Also known as Higgins Boats, Landing Craft Vehicle, Personnel (LCVP) craft were used for amphibious landings in World War II and the Korean War. The first draft boat was created by Andrew J. Higgins in 1926 for use in swamp and marsh areas. The length of the wooden craft was approximately 36 feet long, could speed at 12 knots, had a crew of four, and could carry about 36 servicemen. The armament included two .30 caliber machine guns. The craft was carried by destroyers, transports, and cargo ships. During World War II, in the European and African regions, LCVPs were used during Operation Torch, the Italian Campaign, Operation Overlord, and Operation Dragoon, along with the Crossing of the Rhine. In the Pacific, they were used for the Guadalcanal Campaign, Battle of Tarawa, Battle for Iwo Jima, and the Okinawa Campaign.
For the Korean War, they were invaluable to the landings at Inchon in September 1950. The craft also assisted in the Evacuation of Chinese from Tachen Island off China in 1955, and Operation Blue Bat, the landing of U.S. Army and Marine Corps in Lebanon during the crisis in July 1958. For their service in World War II, General "Howling Mad" Smith, USMC, believed they, "did more to win the war in the Pacific than any other single piece of equipment." Over 20,000 LCVPs were built in the 1940s and 1950s but only a fewer than 10 survive.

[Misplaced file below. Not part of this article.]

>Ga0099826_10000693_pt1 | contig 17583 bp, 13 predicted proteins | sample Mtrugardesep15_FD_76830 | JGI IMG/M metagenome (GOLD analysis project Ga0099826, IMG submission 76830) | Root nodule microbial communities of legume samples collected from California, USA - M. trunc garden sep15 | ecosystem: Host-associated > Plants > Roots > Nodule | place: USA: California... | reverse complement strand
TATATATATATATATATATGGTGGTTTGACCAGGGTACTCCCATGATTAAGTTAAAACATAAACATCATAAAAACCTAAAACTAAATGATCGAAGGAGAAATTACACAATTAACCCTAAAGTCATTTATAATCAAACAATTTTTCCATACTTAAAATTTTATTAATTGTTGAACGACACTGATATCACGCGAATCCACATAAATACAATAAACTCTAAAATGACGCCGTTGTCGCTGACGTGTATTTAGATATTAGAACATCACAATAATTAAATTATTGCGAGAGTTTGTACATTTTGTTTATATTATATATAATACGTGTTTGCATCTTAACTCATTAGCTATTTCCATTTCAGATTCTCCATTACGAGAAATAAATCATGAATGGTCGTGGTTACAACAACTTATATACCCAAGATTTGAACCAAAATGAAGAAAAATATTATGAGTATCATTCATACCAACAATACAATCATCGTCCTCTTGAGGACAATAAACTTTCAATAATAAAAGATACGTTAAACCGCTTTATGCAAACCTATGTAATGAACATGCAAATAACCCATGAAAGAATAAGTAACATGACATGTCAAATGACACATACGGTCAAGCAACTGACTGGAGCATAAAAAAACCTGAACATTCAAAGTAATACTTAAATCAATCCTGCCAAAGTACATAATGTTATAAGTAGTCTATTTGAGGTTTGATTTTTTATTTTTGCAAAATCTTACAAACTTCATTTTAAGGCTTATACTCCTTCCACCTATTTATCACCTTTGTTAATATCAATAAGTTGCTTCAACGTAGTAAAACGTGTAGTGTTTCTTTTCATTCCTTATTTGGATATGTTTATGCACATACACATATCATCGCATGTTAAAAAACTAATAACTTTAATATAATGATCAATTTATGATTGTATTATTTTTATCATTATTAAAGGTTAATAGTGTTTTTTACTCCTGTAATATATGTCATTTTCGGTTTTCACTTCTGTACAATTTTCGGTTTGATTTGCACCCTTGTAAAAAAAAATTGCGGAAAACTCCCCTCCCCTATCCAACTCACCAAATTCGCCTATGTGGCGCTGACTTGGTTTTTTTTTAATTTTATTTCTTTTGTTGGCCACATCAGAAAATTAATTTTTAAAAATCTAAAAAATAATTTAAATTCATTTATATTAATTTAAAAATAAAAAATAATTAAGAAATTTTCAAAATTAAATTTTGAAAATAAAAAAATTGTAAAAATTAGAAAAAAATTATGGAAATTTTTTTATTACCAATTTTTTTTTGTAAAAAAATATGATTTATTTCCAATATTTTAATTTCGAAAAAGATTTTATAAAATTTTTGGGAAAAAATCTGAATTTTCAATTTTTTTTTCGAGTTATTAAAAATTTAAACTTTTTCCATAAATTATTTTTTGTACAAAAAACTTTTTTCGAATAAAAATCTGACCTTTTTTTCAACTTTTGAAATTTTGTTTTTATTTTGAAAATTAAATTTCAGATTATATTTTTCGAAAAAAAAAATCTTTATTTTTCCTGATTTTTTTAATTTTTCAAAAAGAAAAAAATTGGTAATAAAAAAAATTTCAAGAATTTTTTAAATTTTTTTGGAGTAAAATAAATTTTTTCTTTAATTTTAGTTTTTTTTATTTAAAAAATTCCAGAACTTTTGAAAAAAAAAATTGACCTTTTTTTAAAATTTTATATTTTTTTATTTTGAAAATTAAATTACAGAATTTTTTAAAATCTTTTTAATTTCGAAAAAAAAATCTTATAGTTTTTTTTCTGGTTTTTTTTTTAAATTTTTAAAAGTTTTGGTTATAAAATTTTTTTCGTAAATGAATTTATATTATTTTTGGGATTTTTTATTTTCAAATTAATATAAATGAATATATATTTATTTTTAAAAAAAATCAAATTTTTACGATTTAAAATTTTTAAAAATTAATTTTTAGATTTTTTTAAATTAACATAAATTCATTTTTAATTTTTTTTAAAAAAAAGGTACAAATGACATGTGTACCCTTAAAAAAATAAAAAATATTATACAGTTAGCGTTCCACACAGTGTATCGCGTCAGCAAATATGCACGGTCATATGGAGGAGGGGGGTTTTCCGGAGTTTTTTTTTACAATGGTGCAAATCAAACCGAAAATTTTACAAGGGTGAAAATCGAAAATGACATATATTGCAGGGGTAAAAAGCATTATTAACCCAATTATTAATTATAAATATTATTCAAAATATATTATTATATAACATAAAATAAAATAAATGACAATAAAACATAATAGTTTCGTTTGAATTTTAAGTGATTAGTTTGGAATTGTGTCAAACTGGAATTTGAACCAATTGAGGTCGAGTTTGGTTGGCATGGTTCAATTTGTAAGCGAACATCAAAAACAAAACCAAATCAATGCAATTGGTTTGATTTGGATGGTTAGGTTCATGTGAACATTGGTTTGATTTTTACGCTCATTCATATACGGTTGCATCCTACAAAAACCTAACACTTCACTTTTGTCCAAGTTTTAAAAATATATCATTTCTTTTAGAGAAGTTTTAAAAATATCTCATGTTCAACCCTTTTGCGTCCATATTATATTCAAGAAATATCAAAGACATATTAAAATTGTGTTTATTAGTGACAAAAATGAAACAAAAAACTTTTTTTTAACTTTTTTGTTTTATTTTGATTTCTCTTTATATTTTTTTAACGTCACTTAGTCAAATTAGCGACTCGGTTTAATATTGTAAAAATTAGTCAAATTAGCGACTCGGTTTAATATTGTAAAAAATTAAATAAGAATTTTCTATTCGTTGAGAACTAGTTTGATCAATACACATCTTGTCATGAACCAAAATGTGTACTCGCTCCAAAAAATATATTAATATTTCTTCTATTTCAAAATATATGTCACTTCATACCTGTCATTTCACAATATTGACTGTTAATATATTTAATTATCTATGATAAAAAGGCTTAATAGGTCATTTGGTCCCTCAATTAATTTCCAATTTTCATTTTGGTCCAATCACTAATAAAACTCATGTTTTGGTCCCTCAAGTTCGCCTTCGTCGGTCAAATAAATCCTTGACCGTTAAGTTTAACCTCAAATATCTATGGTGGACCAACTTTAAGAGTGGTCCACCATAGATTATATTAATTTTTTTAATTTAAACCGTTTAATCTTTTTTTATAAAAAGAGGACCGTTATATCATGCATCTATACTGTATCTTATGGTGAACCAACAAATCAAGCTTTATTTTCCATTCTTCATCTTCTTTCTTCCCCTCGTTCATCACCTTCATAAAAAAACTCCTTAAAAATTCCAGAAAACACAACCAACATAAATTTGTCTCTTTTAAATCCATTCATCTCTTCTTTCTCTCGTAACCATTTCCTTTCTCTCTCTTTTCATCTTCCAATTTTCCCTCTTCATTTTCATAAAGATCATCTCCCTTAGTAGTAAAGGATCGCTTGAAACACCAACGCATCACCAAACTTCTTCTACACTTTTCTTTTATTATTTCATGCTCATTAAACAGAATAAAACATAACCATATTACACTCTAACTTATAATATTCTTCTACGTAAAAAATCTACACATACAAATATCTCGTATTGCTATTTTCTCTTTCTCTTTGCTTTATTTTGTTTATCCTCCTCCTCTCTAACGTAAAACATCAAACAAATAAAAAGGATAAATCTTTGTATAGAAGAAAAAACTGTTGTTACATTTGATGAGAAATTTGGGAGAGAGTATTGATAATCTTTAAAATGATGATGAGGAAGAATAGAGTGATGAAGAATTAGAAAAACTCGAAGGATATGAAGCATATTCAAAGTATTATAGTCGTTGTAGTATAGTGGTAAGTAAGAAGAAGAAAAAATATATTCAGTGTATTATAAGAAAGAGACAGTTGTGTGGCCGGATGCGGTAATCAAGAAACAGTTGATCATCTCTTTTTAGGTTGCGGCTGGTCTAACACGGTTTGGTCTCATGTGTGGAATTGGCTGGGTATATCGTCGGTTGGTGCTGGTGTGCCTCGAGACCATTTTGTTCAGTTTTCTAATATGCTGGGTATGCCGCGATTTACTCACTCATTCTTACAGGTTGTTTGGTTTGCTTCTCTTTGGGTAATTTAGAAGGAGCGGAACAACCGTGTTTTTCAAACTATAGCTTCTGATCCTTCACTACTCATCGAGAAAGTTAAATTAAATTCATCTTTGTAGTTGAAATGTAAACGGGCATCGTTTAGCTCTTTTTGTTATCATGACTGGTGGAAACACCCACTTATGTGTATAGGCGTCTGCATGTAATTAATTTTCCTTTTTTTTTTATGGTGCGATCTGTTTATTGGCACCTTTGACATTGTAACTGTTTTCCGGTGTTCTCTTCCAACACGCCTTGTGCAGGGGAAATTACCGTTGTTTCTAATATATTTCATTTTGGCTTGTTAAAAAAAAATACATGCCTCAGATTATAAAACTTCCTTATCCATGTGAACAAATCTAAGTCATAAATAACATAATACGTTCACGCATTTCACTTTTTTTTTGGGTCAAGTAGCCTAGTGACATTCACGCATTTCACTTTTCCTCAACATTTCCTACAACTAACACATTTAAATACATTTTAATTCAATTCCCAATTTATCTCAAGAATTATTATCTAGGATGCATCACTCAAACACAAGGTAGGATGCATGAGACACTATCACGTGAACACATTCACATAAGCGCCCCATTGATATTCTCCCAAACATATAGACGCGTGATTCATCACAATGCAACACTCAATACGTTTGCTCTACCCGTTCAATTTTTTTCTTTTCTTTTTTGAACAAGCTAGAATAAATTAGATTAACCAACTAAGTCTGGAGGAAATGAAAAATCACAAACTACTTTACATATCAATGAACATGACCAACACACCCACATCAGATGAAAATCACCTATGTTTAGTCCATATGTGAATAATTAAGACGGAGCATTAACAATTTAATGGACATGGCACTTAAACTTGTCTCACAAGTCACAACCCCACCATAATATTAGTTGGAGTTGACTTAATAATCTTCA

A model of an LCVP is on display in the "In Harm's Way: Atlantic" exhibit at the National Museum of the U.S. Navy, Bldg. 76.
An LCVP is on display in the "Korea 1950-53-The Navy in the Forgotten War" exhibit at the Cold War Gallery, Bldg. 70. The craft was restored in 1999 by the USS Constitution Maintenance and Repair Facility in Boston, Massachusetts.
Image: 80-G-54385: U.S. troops file down landing net of USS George Clymer (APA-27) into an LCVP for trip to shore in attack on Bougainville Island, Solomon Islands. Official U.S. Navy photograph, now in the collections of the National Archives.